As set out in a previous article, section 4 of the new BC Franchises Act guarantees the right of franchisees to associate with other franchisees and to form or join an organization of franchisees. Provisions in a franchise agreement that purport to interfere with this right will be void.
So what does the right to associate mean for franchisees? What practical benefits does it give them?
Courts in other jurisdictions have held the right is one of the ways the Franchises Act mitigates the power imbalance that exists between franchisors and franchisees. The right to associate can be used by franchisees to share information and even exert collective power when dealing with a franchisor similar to how a labour union might seek to collectively get a better deal from management.
However, the right to associate may not mean that franchisors are obligated to facilitate or recognize franchisee associations. The Ontario Superior Court recently described the obligation on a franchisor as a “negative duty”, meaning that a franchisor does not need to help its franchisees form or join associations. Thus, franchisees may still have to invest thought and effort to form effective associations.
The Franchises Act confirms the right of franchisees to claim damages against franchisees for interfering with the right of franchisees to associate. The following are some examples of when such a claim could arise:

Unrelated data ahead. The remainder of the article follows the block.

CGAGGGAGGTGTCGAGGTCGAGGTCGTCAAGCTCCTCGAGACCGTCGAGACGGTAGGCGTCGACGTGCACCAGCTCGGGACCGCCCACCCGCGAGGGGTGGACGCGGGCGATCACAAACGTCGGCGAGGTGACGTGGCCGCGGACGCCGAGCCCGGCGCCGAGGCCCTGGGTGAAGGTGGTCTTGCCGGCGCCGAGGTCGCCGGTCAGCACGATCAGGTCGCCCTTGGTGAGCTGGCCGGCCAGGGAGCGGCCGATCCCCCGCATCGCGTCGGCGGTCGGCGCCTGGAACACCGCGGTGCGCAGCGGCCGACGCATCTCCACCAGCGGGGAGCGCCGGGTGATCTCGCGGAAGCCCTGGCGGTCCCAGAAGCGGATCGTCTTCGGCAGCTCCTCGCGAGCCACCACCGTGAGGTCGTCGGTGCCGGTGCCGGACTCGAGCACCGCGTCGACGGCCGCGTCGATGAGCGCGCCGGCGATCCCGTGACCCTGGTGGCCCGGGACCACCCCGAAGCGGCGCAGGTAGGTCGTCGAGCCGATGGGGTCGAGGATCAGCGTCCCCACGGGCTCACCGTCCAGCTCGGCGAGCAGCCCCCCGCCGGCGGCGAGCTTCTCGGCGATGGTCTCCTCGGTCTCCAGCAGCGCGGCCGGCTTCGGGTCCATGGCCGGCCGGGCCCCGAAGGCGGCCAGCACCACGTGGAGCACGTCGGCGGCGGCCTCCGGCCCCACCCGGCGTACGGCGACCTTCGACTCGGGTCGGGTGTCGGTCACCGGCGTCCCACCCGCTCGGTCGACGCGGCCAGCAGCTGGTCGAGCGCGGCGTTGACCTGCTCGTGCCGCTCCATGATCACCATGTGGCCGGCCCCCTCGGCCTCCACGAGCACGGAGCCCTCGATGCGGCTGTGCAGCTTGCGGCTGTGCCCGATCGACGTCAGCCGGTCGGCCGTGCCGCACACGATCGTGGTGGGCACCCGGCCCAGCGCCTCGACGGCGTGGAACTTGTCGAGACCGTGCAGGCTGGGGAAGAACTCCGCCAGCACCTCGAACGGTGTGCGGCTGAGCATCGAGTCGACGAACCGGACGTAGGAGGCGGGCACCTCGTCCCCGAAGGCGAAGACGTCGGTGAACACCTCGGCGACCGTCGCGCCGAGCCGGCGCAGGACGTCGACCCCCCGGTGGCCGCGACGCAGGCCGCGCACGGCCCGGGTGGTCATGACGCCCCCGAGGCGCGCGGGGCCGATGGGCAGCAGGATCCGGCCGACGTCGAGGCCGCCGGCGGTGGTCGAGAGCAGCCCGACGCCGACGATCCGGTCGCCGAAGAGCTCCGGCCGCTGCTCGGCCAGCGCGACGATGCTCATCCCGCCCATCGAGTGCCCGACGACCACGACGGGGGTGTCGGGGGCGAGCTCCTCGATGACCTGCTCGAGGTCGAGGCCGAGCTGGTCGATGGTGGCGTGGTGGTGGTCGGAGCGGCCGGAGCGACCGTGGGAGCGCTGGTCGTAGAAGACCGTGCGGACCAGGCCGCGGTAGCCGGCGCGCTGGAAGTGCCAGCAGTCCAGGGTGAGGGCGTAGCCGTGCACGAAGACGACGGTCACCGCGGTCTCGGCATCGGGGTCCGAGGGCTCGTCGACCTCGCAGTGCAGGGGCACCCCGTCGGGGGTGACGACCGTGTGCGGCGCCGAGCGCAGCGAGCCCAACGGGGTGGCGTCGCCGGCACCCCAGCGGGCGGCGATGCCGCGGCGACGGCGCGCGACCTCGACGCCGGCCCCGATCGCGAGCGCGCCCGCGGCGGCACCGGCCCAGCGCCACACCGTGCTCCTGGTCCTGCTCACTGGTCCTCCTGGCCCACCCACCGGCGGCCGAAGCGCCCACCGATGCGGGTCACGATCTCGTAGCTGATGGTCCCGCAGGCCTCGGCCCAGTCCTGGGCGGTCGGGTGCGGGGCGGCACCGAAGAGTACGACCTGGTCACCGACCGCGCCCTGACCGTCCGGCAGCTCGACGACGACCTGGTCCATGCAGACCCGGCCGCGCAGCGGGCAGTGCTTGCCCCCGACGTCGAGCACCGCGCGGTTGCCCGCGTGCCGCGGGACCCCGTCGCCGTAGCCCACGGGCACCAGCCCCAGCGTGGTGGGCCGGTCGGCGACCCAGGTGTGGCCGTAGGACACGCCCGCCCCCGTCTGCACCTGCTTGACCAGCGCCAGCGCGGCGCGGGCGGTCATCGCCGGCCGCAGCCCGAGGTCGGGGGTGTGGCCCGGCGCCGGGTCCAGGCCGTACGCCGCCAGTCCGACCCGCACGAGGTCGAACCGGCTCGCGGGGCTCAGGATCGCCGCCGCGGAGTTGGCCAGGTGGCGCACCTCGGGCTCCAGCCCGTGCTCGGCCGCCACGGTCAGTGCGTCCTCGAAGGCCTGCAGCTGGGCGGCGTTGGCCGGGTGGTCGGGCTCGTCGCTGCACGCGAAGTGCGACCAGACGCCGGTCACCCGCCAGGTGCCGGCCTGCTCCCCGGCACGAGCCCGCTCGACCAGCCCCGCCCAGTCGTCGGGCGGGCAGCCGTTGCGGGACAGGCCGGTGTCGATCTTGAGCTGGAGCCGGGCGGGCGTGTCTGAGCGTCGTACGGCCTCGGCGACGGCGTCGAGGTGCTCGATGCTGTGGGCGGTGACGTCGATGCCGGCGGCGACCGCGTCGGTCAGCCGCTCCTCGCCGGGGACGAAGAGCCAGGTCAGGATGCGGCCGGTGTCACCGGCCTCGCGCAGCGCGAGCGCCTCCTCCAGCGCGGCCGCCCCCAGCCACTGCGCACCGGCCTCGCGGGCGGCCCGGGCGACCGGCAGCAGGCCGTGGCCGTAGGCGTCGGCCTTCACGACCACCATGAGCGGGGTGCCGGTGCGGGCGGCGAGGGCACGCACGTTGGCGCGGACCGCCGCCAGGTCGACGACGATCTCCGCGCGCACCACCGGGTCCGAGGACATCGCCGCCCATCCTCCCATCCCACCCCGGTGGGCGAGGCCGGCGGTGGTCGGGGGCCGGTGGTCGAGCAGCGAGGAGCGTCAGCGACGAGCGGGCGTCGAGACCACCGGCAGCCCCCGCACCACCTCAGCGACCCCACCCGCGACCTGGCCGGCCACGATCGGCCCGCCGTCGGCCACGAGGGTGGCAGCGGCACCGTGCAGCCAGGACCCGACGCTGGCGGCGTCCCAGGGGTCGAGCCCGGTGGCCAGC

- The franchisor includes provisions in a franchise agreement restricting franchisees from participating in franchisee associations or group activities, including a class action.
- The franchisor tries to prohibit or punish franchisees for participating in a franchisee association or group activity, such as class actions.
- The franchisor shows favouritism to franchisees that do not participate in franchisee associations or group activities, such as class actions.
The Ontario Court of Appeal has also confirmed that the right includes a right of franchises to participate in class actions for the purpose of enforcing their rights against their franchisors under the statute or otherwise. If applied in BC, this case could pave the way for franchisees to more easily claim damages or enforce their rights against their franchisors with respect to issues of common concern.
Franchisees considering individual or collective actions against their franchisors should consult with a lawyer.
Do you have questions about the new Franchises Act? Please contact Alex Chang
THIS ARTICLE IS NOT LEGAL ADVICE: This article provides general information and should not be relied on without independent legal advice.